Platinum-Free Interval Linked With Survival in Recurrent Ovarian Cancer
The length of time between the end of adjuvant platinum-based therapy and the recurrence of cancer is a strong predictor of survival in older women with recurrent ovarian cancer, according to a study published online in Gynecologic Oncology (online November 15, 2017; doi: 10.1016/j.ygyno.2017.11.008).
The finding stems from an investigation of treatment approaches and outcomes for 2369 women aged 66 years and older with epithelial ovarian cancer. Study participants underwent surgery and platinum-based chemotherapy and developed a recurrence more than 3 months after finishing adjuvant therapy.
Women with a platinum-free interval of 6 months or less had a median survival of 13 months, according to the study. Those with a platinum-free interval between 7 and 12 months had a median survival of 18 months, and women whose platinum-free interval lasted 1 year or more has a median survival of 27 months.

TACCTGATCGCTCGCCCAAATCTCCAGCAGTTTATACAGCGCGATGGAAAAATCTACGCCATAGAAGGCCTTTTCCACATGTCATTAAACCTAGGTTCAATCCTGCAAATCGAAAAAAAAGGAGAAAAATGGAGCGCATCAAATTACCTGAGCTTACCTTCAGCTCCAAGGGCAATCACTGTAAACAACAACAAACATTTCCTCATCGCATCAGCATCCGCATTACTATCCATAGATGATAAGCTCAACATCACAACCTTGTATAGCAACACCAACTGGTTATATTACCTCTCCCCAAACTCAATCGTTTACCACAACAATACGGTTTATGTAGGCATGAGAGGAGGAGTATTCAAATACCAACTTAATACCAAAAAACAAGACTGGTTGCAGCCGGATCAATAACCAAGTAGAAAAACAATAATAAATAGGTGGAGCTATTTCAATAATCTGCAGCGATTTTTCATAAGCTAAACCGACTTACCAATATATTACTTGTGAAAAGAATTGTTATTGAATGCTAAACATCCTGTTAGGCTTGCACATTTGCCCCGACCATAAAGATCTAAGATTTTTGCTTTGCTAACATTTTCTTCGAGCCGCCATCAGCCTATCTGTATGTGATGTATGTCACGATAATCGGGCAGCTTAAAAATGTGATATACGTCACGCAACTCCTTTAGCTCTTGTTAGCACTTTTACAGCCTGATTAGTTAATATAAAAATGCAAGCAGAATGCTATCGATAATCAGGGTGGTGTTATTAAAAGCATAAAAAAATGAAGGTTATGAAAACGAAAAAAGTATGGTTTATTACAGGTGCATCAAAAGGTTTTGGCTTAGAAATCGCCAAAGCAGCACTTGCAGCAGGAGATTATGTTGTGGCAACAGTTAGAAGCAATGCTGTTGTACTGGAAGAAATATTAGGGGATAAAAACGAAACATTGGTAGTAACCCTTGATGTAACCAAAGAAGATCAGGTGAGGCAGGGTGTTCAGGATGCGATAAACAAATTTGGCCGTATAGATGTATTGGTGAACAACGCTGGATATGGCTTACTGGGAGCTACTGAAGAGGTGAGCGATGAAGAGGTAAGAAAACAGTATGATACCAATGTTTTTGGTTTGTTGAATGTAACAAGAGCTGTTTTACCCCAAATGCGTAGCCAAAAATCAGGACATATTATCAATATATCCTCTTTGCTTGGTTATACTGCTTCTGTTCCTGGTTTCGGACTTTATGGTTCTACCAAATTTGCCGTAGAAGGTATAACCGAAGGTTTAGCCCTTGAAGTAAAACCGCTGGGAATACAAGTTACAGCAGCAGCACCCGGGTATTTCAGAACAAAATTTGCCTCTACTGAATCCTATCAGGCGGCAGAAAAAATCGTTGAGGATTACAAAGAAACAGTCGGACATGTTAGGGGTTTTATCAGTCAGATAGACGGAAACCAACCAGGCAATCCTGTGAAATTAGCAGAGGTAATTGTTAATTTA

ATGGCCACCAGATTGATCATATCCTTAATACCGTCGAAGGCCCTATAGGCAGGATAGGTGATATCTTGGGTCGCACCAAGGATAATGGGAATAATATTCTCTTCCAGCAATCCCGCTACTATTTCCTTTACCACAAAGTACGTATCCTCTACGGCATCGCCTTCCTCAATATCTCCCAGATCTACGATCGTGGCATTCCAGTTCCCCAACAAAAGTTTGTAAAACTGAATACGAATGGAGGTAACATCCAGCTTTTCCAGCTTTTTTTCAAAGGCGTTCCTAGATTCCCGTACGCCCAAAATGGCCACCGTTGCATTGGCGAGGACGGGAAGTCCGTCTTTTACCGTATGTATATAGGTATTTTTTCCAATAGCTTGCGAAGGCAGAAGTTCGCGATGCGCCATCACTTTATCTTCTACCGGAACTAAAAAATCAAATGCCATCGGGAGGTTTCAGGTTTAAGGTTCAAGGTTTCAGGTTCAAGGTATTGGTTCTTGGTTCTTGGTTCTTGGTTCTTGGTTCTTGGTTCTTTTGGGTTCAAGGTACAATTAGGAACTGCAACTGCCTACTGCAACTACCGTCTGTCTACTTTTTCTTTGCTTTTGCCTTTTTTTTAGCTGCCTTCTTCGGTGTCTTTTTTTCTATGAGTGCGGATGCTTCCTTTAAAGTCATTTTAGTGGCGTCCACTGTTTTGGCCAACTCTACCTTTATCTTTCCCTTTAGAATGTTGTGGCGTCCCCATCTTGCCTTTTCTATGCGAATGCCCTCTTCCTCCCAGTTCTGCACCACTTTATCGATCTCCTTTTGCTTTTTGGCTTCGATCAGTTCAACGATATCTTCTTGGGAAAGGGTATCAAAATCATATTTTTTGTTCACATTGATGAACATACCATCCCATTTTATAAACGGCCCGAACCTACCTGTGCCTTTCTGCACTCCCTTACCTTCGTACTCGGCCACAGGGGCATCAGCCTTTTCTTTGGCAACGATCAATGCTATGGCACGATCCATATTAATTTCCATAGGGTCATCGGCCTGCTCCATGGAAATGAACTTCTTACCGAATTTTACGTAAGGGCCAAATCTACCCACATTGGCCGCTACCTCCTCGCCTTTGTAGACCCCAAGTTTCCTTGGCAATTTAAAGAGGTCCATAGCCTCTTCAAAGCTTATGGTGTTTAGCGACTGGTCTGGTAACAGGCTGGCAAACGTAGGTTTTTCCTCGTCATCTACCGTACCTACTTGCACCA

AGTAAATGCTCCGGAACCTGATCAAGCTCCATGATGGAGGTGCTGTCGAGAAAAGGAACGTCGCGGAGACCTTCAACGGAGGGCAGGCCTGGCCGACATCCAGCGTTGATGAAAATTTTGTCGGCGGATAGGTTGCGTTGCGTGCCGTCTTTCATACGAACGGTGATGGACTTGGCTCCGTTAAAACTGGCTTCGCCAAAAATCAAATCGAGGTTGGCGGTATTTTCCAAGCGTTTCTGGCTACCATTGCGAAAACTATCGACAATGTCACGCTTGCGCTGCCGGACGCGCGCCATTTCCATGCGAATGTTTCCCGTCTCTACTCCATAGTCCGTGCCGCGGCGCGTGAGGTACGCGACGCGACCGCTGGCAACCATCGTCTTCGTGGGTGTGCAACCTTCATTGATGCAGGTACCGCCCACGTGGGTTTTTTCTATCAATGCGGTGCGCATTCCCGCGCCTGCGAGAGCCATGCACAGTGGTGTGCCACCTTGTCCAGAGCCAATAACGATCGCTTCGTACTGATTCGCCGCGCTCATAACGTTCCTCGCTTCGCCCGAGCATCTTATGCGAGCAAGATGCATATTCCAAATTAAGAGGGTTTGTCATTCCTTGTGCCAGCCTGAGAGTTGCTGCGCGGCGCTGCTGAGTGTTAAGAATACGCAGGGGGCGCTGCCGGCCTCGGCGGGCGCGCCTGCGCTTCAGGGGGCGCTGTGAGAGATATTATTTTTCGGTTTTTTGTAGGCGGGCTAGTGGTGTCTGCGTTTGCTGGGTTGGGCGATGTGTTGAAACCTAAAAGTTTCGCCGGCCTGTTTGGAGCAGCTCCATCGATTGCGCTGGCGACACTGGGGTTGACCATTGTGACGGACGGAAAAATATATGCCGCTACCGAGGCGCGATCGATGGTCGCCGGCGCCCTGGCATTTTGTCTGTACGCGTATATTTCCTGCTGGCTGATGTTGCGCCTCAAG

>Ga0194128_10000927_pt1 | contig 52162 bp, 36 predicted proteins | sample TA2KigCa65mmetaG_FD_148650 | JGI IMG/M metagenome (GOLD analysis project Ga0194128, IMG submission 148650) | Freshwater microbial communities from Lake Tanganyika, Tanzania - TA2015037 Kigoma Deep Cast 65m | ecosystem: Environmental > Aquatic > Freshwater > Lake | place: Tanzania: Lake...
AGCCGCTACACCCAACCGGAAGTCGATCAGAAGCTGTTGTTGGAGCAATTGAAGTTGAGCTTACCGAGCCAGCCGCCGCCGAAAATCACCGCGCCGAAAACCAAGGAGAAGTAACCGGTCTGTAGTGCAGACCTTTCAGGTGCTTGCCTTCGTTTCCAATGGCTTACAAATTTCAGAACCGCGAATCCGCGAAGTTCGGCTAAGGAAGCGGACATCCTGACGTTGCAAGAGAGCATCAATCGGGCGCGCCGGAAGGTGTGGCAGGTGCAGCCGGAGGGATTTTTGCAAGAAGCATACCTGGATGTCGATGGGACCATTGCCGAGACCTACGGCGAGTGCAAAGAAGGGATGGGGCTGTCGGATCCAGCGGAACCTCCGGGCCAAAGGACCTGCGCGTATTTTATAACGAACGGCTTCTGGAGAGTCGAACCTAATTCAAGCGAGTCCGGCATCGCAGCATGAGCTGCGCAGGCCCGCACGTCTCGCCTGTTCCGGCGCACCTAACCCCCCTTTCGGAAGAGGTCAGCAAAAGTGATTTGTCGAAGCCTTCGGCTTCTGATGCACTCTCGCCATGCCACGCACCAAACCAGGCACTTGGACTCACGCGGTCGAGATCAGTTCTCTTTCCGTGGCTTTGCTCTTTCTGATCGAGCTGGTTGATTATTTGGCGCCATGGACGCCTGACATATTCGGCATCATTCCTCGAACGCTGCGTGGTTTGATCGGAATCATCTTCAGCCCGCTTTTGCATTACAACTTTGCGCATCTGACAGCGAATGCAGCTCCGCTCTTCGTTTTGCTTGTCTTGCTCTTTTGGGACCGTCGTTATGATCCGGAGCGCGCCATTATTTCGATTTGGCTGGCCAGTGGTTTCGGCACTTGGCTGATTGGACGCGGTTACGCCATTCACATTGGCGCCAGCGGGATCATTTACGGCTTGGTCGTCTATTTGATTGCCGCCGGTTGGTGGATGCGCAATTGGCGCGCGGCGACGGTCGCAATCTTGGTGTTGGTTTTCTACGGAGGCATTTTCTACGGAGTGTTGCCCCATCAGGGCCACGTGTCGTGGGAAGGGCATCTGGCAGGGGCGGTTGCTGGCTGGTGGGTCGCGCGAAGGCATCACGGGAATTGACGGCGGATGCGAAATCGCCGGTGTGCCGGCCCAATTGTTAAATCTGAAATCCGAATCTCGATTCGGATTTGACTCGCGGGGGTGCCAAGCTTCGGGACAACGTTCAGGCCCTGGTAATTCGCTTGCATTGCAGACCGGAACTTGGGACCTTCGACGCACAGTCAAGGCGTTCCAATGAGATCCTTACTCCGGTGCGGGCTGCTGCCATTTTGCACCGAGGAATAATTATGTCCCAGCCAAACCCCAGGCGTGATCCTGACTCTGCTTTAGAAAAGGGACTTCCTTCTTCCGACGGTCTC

The study, which also looked at treatment choices, identified a wide variation in regimens and, for many women, a lack of guideline-based recommendations.
Among women with a platinum-free interval of 6 months or less, 28.2% received platinum-based combination therapy, 5.2% received single-agent platinum, and 66.6% received nonplatinum therapy. Among women with a platinum-free interval between 7 and 12 months, 39.7% received platinum-based combination therapy, 12.4% received single-agent platinum, and 47.9% received nonplatinum therapy. The corresponding rates of those treatments for women whose platinum-free interval lasted 1 year or more were 57.6%, 13.2%, and 29.3%, respectively.
“For all three groups,” researchers reported, “platinum combination therapy was associated with decreased risk of death compared to nonplatinum based therapy.”—Jolynn Tumolo